Several NBA players, including Thunder F Kevin Durant, Knicks F Amar'e Stoudemire and Heat G Dwyane Wade, have adopted the "geek chic" fashion style, and the "professorial, downright dorktastic African-American NBA stars are defying the expectation that they wear an intimidating hood facade," according to Sean Gregory of TIME magazine. The players also are "changing how we view black athletes -- and how they view themselves.” Durant said that he “wanted his NBA peers to accept him -- backpack, horn-rimmed glasses, buttoned-all-the-way-up-to-the-collar plaid shirts and all.” Gregory notes in Durant, the NBA “has an ideal front man for the geek-chic craze: a humble, loyal superstar.” Durant “insists he’s not dressing to make a social statement ... but he’s aware that geek chic gives NBA players a cheekier image, and he embraces it." Durant said, “If people always see you upset, always see you with baggy clothes, see you wearing dark colors, it’s normal for a person to think, Oh if that’s how he looks, that’s how he is. When somebody sees me, I want them to think of someone who’s always smiling, always positive, always selfless.” Stylist June Ambrose sees a “playful rebellion against the NBA rule passed in 2005 that requires business-casual dress for players sitting on the bench because of injury.” Instead of going corporate, the players “went preppy.” Boston Globe film critic Wesley Morris said that President Obama “deserves some of the credit for this shift” in style. Morris: “Black men are breaking out of the hole we’ve been put in” (TIME, 5/14 issue).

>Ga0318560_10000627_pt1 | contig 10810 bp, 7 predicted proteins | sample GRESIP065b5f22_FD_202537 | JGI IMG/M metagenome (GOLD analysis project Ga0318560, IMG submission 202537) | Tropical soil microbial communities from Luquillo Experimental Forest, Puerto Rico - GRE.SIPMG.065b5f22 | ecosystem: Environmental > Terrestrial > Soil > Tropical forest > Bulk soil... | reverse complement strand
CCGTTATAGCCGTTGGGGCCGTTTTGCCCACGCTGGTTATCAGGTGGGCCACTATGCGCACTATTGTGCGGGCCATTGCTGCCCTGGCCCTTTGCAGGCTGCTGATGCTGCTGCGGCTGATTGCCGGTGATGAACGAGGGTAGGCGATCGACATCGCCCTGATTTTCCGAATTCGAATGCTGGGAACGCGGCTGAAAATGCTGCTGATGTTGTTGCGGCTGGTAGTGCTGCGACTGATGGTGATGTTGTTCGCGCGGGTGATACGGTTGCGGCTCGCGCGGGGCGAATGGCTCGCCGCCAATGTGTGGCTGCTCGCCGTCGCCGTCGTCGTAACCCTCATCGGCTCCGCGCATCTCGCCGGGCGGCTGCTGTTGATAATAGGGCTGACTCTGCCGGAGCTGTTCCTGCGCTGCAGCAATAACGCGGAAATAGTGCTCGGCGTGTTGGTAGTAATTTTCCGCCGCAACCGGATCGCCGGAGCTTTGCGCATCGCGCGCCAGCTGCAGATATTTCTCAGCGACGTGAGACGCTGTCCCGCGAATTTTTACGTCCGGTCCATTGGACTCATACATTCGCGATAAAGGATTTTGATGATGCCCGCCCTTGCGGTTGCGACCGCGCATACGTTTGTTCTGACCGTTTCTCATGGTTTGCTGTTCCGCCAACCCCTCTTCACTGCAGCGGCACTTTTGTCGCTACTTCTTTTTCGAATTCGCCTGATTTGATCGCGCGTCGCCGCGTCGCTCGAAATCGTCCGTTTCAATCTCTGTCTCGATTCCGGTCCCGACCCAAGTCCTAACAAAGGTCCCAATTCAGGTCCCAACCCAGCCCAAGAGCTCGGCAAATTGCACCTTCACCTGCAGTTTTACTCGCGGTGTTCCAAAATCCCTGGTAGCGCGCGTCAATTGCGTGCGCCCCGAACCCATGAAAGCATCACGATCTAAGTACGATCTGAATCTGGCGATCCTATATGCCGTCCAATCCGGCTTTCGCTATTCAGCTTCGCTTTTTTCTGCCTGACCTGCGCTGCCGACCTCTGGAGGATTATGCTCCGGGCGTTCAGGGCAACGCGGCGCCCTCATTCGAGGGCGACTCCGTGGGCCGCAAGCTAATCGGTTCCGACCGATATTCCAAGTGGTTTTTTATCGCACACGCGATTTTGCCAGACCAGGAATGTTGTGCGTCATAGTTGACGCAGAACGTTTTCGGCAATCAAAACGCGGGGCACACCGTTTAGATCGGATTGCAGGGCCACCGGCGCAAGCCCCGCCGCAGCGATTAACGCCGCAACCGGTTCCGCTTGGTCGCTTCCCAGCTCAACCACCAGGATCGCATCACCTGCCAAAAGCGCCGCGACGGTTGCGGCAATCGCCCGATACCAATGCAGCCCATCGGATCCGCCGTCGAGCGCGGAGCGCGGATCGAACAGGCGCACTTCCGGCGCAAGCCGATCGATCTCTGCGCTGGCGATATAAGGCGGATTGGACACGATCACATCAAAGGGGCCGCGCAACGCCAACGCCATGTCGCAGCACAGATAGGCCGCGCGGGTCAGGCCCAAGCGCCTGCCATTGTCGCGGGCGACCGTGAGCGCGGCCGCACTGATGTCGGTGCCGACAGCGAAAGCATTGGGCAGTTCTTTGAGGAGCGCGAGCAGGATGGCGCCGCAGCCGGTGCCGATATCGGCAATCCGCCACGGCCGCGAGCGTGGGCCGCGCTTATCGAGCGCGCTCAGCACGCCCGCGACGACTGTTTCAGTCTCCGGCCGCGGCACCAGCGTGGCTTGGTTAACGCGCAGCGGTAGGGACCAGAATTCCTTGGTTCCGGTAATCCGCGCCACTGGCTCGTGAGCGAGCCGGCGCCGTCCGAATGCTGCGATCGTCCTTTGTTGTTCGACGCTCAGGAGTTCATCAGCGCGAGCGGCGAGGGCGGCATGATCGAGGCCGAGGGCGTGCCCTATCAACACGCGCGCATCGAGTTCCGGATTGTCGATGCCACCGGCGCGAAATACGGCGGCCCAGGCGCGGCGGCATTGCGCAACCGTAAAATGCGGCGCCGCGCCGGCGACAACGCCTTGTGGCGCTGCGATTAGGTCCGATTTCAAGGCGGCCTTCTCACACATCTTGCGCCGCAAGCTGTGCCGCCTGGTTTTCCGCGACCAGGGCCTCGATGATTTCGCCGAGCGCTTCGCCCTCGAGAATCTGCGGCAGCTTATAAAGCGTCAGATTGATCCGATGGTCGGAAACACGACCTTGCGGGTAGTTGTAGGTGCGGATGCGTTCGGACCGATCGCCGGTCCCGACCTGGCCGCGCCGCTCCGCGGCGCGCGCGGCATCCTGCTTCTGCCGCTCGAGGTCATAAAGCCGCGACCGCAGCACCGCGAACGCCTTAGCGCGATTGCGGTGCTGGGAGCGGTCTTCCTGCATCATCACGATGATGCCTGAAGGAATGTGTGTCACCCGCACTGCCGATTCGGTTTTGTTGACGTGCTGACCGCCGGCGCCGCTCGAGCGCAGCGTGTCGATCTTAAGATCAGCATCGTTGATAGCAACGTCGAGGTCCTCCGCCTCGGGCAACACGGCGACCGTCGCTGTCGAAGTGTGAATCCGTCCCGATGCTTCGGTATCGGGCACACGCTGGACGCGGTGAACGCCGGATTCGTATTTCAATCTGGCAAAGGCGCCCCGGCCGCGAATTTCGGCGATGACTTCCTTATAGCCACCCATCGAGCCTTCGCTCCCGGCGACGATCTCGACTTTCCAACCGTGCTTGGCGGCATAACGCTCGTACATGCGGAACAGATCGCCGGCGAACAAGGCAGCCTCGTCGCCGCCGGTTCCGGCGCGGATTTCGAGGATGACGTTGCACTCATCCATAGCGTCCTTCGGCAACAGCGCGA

NBC's Alli Sports and Red Bull Media House signed Casio G'zOne to be the first sponsor of the Red Bull Signature Series. The mobile device will be the official handset and presenting sponsor of five Red Bull Signature Series broadcasts: X Fighters USA (May 26), Wake Open (July 14), X Fighters Spain (Aug. 28), Amateur Nationals (Nov. 7), and Amateur Nationals (Nov. 10). The company will receive commercial time in 35 hours of programming on NBC Sports Network. It also will get onsite marketing rights and exclusive features during broadcasts. The Casio G'zOne Commando is a durable phone that the company claims can be immersed in water and survive being dropped. It is available exclusively through Verizon.